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Concrete In Australia : March 2012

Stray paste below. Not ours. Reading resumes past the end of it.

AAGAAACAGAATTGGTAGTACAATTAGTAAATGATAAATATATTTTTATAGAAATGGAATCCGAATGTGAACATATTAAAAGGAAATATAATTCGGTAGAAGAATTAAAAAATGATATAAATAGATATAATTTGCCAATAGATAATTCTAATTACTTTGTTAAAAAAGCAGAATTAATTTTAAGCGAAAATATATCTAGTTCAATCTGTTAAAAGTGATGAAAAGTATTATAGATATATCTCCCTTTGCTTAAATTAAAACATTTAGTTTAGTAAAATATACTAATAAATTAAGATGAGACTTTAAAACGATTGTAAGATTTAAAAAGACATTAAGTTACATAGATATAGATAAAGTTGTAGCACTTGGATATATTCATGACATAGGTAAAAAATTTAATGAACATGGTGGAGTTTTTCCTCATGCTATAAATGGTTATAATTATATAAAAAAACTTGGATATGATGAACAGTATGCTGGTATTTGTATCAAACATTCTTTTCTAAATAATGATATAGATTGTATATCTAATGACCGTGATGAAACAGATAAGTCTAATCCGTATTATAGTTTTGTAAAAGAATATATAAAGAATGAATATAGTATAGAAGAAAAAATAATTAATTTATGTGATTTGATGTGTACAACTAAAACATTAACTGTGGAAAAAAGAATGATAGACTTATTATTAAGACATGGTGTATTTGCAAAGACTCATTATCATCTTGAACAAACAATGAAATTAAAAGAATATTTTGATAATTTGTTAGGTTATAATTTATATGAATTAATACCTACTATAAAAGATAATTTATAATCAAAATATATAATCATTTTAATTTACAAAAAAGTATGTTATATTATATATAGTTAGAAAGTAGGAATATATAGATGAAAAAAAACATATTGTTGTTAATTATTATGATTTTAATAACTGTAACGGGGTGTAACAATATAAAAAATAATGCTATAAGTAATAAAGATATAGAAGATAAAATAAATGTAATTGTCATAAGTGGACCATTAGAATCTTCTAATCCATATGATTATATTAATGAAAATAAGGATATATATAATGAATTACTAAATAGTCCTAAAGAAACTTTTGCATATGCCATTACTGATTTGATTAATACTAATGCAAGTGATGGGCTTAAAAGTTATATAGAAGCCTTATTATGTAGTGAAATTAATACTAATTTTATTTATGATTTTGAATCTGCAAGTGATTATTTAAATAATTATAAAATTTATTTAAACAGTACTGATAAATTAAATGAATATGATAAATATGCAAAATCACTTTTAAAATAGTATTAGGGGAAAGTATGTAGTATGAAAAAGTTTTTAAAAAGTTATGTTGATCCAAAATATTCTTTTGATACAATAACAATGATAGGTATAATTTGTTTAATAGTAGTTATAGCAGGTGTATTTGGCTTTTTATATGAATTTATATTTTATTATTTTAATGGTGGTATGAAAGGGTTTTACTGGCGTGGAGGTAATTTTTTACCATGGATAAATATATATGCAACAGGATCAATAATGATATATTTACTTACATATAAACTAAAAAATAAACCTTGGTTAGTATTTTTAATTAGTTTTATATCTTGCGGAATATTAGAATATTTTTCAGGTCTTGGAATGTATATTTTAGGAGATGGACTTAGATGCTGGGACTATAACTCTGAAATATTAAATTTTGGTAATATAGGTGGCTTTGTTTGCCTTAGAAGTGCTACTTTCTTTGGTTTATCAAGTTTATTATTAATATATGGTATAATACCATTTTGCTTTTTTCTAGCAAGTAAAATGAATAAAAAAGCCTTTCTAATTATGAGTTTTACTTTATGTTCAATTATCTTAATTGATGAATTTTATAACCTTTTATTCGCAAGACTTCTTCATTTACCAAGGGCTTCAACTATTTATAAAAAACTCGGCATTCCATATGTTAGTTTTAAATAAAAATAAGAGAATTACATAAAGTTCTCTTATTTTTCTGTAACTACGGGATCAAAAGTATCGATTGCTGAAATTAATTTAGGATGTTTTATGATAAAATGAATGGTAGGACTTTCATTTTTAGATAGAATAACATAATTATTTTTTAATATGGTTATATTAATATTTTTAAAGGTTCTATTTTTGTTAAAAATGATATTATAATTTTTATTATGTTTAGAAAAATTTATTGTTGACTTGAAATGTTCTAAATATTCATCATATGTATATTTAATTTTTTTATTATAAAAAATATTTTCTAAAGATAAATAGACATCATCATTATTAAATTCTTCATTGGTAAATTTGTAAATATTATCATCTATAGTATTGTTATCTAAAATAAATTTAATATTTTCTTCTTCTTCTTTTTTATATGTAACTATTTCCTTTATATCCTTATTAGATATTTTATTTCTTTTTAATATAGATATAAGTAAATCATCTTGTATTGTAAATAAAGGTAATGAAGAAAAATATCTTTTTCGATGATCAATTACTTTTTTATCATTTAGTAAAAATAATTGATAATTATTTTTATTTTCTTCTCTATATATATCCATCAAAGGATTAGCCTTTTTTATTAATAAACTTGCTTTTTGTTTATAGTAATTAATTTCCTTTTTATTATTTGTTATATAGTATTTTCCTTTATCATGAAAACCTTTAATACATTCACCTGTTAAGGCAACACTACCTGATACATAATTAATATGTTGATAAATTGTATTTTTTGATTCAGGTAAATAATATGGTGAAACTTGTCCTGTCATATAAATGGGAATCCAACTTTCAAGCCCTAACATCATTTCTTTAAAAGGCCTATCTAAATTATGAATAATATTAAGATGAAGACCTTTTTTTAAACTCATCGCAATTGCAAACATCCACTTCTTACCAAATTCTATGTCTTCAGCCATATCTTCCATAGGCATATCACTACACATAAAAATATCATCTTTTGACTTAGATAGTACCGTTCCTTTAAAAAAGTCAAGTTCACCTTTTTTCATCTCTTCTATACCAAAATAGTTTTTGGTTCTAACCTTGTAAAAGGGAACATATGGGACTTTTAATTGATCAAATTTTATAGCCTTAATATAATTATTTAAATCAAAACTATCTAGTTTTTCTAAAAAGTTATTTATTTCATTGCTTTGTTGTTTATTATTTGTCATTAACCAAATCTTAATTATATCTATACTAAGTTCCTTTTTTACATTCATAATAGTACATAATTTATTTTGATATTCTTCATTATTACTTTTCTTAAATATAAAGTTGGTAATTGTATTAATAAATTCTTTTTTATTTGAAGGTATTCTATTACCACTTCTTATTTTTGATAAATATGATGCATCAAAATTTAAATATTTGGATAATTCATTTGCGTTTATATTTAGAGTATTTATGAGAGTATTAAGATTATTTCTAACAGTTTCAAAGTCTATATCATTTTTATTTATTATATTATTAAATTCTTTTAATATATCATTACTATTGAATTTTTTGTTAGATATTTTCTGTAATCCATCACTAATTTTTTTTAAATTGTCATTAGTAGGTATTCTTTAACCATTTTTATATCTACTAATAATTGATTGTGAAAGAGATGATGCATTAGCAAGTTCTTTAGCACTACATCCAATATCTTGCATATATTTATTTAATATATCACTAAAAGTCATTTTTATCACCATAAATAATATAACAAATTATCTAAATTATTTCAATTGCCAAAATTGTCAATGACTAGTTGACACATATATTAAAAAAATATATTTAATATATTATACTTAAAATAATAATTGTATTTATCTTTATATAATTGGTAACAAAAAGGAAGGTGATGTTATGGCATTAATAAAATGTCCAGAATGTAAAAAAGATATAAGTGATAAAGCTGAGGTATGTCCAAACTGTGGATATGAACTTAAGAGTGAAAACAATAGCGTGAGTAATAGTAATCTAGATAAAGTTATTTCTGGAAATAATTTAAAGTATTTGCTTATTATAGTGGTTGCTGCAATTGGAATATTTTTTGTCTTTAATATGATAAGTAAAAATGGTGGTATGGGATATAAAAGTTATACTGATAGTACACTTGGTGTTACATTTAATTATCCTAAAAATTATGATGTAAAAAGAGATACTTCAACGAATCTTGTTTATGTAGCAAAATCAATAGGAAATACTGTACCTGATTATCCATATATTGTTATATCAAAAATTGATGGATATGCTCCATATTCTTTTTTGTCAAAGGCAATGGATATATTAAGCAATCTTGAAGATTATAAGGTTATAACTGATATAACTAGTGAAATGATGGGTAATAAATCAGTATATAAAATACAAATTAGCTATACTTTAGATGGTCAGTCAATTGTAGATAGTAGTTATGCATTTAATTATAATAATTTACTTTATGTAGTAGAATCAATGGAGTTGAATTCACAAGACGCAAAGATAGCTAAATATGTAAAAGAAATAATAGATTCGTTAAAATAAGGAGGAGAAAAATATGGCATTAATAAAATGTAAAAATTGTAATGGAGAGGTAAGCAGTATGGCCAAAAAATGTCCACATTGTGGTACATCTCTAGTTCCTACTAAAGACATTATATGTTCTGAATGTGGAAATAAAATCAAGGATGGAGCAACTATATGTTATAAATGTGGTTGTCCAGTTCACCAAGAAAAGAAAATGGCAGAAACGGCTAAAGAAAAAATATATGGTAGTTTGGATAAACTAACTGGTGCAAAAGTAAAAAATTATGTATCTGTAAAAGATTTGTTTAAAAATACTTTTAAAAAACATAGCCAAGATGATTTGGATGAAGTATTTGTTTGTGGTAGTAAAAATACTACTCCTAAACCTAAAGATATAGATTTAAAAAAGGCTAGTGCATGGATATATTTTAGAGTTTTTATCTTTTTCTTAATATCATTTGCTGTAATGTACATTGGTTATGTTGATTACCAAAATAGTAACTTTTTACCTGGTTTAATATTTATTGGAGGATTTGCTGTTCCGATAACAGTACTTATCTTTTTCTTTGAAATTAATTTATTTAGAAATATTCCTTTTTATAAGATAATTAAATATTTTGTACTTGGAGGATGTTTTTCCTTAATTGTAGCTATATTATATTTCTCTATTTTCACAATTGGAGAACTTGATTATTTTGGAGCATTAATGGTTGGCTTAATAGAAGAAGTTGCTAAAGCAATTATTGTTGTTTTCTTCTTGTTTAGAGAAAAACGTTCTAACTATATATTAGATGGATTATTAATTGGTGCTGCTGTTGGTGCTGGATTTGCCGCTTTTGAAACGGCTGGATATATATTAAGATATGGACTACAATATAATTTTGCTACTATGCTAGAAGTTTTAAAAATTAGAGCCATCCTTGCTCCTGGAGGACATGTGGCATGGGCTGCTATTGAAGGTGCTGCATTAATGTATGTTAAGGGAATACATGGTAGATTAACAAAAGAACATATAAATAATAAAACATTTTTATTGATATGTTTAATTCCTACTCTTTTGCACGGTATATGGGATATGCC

Concrete in Australia Vol 38 No 1 19 significant improvement in the CO2 intensity of the product. One of the main concerns with the higher level of mineral addition has been the view that the active cement material has been "diluted" and therefore the cement containing mineral addition must perform at a lower level. is proposal has a number of embedded assumptions about how cement performs, and also suggests that there is a unique set of properties which guarantee the highest level of performance. e reality is that the physical and chemical nature of a cement requires various compromises to ensure that the product meets all of the requirements of the marketplace, and consequently there is no unique set of properties that provides a "perfect" product. It is within the boundaries of these physical and chemical limits that a cement can be optimised to allow the use of higher levels of mineral addition and still maintain parity performance in concrete. ere is of course an upper limit to how much mineral addition can be used before product quality is compromised, and this limit appears to be in the order of 15% -- at least with limestone mineral addition. While the benefits and potential effects of higher levels of mineral addition were debated at length during the development of the 2010 version of AS 3972, it is now possible to examine the effects of 7.5% limestone mineral addition in practice. ese early results are encouraging. ere is also an industry working group carrying out a large testing program, involving both laboratory and field work, to try to determine the practical upper limit for limestone mineral addition. Once this upper limit is known, AS 3972 will be amended (if necessary) to increase the allowable level of mineral addition to the "upper limit" value. is will then provide a cement that performs at the same level as cement containing 0-5% mineral addition, while minimising the CO2 footprint from the manufacture and use of our general purpose cements. 6.0 CONCLUSIONS is review of the principles and practices in the use of higher levels of limestone mineral addition in general purpose Portland cements has shown that despite the fairly extensive use of limestone as a mineral addition in cement in various jurisdictions around the world, there are still concerns being raised about the potential for the mineral addition to "dilute" the cement and lower its performance. e concerns about "dilution" require some assumptions to be made about the nature of commercial cements, how they react in concrete, and also about the reactivity of the mineral addition material, and particularly limestone mineral addition. It can be shown that there is no unique set of cement properties that guarantees the highest level of performance in all aspects, and that during manufacture, an optimum set of properties is sought that yields a cement that fits the needs of a particular market. ere are numbers of ways that cement performance can be optimised, and the use of higher levels of mineral addition does not compromise the ability to manufacture a cement that performs as well as one with lower levels of mineral addition, or no mineral addition -- at least for mineral addition levels up to about 15%. e cement hydration reaction does not always go to completion, particularly with low water:binder ratios, and the use of mineral addition can assist in improving concrete performance as measured in a variety of ways and as reported regularly in the literature. Limestone is also reported to undergo some direct reactions leading to a cementitious product of the calcium carbo- aluminate type. In the practical application of limestone mineral addition, several key properties are optimised to provide the required level of performance. ese include the psd and the SO3 level (including the DGD). In addition, the purity of the limestone is a key element in ensuring that the required level of performance of the cement is obtained. Data is presented showing early results after the implementation of a limestone mineral addition level of 7.5%. Cement test results are compared with those obtained from the previous cement containing 5% mineral addition at the same plant. e results are very encouraging, and suggest that once the 7.5% mineral addition level becomes the norm, the performance of these products will be at least equivalent to that from cements with lower levels of mineral addition. REFERENCES ASTM C150/C150M, 2009, Standard Specification for Portland Cement. Bentz, DP. et al, 2009a, "Limestone Fillers Conserve Cement, Part 1", Concrete International, p.41. Bentz, DP. et al, 2009b, "Limestone Fillers Conserve Cement, Part 2", Concrete International, p. 35. EN 197-1, 2011. Cement -- Part 1: Composition, specifications and conformity criteria for common cements. Hooton, RD. et al, 2007, "Portland-Limestone Cement: State-of-the-Art Report and Gap Analysis for CSA A 3000", University of Toronto, Cement Association of Canada, SN3053. NZS 3122, 2011. Specification for Portland and blended cements. Ranc, R. et al, 1991. "Durability of Cements with Fillers", Durability of Concrete Vol. II, Ed. V.M. Malhotra, Second International Conference, Montreal, Canada. Tennis, PD., omas, MDA. and Weiss, W.J. 2011, "State-of- the-Art Report on Use of Limestone in cements at Levels of up to 15%", PCA R&D Serial No. SN3148, Portland Cement Association. omas MDA. et al, 2010, "Field Trials of Concretes produced with Portland Limestone Cement", Concrete International, p.35. Tsivilis, S. et al, 2002, "An analysis of the properties of Portland limestone cements and concrete", Cement and Concrete Composites, 24, pp. 371-378.